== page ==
Interpreting the concept of sedimentation in Husserl’s Origin of Geometry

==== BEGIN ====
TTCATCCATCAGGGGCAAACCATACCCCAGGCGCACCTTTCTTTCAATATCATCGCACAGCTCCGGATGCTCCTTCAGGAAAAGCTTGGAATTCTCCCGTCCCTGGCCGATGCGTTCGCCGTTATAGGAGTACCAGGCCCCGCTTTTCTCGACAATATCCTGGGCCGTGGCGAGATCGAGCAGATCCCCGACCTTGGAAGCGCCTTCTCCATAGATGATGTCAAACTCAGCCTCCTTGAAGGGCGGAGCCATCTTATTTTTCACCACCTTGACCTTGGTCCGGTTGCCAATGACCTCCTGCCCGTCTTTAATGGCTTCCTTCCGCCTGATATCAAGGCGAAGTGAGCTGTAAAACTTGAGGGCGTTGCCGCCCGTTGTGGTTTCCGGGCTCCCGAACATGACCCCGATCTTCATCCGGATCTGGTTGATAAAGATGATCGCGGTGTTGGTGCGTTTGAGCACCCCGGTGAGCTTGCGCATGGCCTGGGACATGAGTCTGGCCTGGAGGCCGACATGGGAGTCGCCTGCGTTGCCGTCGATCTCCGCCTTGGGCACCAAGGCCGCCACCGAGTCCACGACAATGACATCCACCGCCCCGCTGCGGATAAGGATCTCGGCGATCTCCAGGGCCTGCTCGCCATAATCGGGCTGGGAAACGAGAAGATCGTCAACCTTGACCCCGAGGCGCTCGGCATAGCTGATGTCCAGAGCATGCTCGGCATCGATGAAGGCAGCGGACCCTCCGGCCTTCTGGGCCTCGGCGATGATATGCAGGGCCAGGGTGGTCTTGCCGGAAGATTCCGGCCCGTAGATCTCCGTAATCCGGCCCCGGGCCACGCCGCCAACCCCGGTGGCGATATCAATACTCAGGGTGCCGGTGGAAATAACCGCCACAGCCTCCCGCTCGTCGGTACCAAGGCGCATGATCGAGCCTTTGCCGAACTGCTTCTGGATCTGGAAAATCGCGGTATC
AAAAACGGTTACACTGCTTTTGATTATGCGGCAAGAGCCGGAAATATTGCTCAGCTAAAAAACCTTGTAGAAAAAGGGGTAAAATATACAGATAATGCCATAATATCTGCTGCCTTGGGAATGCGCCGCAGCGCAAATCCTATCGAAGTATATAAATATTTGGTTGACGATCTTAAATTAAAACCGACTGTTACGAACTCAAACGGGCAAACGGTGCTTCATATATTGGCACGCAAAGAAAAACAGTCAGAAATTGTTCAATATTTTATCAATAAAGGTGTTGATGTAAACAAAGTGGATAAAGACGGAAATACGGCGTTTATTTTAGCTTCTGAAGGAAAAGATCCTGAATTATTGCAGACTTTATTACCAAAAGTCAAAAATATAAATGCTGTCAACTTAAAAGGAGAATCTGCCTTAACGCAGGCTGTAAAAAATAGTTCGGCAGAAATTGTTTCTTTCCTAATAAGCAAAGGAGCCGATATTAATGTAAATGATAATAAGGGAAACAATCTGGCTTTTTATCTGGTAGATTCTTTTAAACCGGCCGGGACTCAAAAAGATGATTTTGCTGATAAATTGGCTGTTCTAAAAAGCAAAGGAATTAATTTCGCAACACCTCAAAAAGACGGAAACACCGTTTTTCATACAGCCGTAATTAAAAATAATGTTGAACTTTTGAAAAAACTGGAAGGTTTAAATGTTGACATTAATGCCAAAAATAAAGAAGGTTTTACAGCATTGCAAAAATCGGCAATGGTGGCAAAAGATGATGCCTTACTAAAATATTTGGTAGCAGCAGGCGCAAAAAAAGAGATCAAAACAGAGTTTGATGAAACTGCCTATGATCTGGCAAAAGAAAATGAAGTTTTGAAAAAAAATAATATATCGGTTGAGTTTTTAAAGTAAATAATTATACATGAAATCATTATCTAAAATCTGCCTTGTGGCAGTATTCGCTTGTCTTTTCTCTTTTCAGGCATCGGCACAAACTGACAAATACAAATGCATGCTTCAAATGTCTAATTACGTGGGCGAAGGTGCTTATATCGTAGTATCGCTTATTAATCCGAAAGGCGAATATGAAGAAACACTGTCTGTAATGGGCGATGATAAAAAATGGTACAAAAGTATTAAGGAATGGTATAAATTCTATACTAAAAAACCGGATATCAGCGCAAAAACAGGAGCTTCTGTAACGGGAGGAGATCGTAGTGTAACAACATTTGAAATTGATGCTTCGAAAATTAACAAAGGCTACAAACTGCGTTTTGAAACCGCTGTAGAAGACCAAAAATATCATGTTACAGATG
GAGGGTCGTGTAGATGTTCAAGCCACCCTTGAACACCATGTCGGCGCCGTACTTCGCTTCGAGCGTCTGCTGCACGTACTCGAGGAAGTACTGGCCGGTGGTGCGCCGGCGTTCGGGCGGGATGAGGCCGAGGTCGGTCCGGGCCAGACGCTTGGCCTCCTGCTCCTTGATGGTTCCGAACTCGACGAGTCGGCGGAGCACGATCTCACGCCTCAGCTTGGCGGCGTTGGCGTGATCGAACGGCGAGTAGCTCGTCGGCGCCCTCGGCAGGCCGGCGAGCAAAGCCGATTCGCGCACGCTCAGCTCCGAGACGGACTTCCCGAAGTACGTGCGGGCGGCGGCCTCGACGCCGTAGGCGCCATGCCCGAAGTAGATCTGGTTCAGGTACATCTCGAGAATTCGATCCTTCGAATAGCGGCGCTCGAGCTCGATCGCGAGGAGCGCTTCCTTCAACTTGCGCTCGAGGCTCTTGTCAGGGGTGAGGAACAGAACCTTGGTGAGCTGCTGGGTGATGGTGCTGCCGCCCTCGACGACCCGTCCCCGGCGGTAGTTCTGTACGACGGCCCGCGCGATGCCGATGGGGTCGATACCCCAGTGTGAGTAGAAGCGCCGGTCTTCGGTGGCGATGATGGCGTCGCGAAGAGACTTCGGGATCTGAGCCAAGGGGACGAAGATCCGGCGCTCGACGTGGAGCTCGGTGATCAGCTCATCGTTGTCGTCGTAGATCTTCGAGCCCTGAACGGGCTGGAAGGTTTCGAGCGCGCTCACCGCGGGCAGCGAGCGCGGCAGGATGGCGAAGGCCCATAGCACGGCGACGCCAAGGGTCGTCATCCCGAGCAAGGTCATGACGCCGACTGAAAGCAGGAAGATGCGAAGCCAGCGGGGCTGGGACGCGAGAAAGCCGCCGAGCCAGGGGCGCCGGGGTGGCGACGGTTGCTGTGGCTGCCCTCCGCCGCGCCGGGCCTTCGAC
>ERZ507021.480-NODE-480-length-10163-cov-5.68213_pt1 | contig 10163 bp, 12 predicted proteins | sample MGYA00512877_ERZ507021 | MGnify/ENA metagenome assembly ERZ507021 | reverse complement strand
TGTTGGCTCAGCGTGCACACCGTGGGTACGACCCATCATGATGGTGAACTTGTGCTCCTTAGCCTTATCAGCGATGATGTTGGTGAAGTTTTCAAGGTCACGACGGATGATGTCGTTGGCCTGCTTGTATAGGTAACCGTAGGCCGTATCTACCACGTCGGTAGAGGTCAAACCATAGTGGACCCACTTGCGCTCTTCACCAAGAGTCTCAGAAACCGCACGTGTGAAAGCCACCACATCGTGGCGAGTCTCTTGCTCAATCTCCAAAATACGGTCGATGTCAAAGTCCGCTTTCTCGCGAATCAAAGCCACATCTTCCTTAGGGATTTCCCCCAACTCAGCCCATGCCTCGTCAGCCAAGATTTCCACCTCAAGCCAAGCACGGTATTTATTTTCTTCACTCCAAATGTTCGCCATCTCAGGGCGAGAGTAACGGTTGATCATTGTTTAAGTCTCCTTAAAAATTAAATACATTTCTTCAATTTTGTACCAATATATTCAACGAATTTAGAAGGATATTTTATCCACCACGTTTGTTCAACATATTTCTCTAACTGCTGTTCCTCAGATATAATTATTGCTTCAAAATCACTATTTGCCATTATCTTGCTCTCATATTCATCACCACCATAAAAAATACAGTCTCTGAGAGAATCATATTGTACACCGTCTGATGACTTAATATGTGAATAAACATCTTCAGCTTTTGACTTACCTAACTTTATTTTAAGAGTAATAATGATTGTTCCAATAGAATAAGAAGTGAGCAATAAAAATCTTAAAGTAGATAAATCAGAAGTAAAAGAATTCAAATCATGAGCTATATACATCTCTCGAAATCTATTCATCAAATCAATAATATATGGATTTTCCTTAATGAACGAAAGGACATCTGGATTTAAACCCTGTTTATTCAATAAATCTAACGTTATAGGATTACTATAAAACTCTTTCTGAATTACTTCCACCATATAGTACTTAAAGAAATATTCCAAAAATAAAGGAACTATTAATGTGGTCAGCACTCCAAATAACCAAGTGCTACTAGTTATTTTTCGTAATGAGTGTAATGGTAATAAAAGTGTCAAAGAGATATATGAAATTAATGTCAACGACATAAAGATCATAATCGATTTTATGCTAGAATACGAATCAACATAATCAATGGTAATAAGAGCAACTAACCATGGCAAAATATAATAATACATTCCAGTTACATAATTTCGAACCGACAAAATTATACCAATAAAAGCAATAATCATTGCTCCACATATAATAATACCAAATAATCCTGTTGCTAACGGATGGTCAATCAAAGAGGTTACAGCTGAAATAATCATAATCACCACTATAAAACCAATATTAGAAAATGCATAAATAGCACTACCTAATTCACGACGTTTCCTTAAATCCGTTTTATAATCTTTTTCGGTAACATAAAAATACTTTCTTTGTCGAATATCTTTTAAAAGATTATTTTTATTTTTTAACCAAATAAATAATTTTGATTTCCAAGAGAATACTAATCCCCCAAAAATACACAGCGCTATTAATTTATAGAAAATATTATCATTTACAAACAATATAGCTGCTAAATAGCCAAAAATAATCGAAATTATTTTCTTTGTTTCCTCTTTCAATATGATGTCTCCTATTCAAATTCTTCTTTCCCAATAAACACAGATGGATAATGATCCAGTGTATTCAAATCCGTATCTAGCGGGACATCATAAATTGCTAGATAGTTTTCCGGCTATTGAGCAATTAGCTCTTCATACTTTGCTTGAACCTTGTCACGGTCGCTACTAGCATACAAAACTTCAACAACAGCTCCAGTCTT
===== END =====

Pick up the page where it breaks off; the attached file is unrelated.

In the influential text Origin of Geometry, Edmund Husserl argues that even the invariant meaning found in theoretical disciplines like geometry has a historical becoming: through gradual abstraction and stabilization, ending in a completely rational discipline. This is a process which Husserl proposes is due to language and other symbolic systems. In the absence of a system allowing for stable communication of meaning, geometry or any other tradition would constantly have to begin anew. At the same time Husserl also sees the historical process of meaning stabilization in linguistic form as detrimental. It allows for a reception of an established meaning, which simultaneously entails the forgetfulness of the experiential basis and intuitive knowledge that made ideality possible in the first place. Husserl calls this Janus-faced dialectical process between discovery and forgetfulness sedimentation. This paper analyzes this concept in Origin of Geometry and places it in the context of Husserl’s thought more generally. In contrast to Husserl’s negative view of the effects that sedimentation has for an authentic meaning, I discuss four interpretations of sedimentation that provide more constructive perspectives on the concept. These interpretations also differ considerably from one another, a fact which speaks both to the richness and the tensions in Origin of Geometry.